Blockchain technologies have been rapidly evolving since their invention. What started as an innovative way to create a decentralized digital currency through Bitcoin has grown into its own universe, bringing forth countless decentralized finance platforms, NFTs, and all types of new decentralized digital assets.
A large part of the evolution of blockchain technology has had to do with the emergence of different types of blockchains, each of which has its own advantages and disadvantages, opening up different possibilities for programmers, users, and token holders.
The different types of blockchains, which can include private, public, and permissioned, vary in their degree of openness, scalability, security, and decentralization. The differences in the types of blockchains are largely represented by the public vs private blockchain dichotomy.
However, before we go into detail about what the different types of blockchains are and do, we should first go over what a blockchain is.
What is a Blockchain?
A blockchain is a type of distributed ledger software that records and validates transactions without requiring a central entity or administrator.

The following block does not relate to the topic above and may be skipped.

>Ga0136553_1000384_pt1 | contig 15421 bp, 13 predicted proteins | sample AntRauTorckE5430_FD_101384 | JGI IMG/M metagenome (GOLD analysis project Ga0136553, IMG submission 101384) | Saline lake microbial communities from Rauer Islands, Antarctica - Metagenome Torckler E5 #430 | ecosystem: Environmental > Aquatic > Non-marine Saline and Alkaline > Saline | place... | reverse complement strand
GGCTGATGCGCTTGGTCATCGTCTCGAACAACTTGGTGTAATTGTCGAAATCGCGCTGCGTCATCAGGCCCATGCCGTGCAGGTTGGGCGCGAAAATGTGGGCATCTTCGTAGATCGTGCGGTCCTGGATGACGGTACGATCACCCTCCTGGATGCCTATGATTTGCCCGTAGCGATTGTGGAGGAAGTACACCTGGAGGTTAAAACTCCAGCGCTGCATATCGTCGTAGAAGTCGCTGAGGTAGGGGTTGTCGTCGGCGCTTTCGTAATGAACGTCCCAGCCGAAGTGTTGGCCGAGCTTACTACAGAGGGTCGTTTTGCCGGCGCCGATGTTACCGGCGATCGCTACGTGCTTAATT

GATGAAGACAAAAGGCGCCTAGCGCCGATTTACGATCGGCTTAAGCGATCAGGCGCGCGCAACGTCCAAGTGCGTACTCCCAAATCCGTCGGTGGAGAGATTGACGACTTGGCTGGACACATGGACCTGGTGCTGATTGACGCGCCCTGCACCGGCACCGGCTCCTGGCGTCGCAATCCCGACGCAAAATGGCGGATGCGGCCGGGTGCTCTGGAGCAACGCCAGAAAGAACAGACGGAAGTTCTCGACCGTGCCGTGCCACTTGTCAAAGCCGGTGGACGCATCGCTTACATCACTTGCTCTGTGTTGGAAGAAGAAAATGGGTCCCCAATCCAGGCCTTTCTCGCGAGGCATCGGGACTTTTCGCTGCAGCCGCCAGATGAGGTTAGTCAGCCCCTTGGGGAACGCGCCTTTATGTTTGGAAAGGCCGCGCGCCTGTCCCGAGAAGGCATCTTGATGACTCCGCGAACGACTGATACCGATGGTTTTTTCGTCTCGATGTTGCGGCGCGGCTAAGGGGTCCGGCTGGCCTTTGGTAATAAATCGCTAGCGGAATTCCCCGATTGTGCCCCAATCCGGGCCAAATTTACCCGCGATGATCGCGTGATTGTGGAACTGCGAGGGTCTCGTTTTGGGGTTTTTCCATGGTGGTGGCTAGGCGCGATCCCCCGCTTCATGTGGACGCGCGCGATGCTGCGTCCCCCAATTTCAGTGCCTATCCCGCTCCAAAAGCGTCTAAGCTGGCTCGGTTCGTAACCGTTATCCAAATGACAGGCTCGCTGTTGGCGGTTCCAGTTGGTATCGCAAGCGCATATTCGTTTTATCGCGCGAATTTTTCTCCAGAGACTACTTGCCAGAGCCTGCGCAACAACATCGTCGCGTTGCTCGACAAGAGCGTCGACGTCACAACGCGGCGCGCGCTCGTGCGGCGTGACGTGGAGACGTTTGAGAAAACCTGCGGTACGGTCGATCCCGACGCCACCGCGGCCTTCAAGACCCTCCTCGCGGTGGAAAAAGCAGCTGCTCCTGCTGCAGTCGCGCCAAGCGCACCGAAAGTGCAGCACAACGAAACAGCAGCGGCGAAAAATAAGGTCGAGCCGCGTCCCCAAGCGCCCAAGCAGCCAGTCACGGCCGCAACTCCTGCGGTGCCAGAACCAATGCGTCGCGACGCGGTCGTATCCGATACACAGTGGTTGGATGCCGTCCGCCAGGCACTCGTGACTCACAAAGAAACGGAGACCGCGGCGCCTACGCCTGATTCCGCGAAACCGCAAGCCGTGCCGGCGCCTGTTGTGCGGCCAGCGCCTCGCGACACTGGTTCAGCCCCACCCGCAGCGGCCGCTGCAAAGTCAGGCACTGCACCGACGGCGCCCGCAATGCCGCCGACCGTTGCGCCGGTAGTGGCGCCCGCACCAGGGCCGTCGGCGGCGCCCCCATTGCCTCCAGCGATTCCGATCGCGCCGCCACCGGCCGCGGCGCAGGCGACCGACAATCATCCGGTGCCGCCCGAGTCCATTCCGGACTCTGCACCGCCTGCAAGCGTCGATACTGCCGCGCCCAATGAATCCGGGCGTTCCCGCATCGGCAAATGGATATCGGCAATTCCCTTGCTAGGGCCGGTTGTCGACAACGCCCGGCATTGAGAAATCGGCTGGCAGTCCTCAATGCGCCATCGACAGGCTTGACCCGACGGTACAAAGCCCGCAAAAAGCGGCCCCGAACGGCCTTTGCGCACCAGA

Users in a blockchain exchange digital tokens or assets, and the relevant data for each transaction, such as the date and time in which it was made, as well as the amount, among other things.
This data is recorded and distributed among what’s called the nodes, which are devices that allow the software to run by recording the ledger and carrying out the validation processes, by ensuring that the data in all nodes coincide.
The way in which blockchain records and distributes data allows it to function in a decentralized manner, guaranteeing security and transparency without the need for intermediaries or central administrators.
A blockchain keeps the information in the block private when it is data related to a specific user’s privacy, in which said user can decide under which conditions a third party might be able to access it.
Although there are multiple types of distributed ledger technologies, blockchain is by far the most popular. It derives its name from the way in which it structures its recorded data, by organizing it as a block and chaining it to the previously recorded data blocks, making sure that the ledger can no longer be modified.
Public vs Private Blockchain
The specific data contained in the blocks of a blockchain can be controlled to different degrees, and changed depending on the type of configuration and build that each ledger contains.
Likewise, this will determine the type of activities that can be performed by the users in a blockchain, such as whether they can program with it, coin different types of non-fungible tokens or employ it in different software applications.
The most common blockchain types include public, private, and permissioned.
In a public blockchain, any user can join and participate in the network in various ways, whether it’s by reading, writing, or checking the ledger. Because of the self-governing nature of the public blockchain, the community that centers around it plays a central role in its functionality.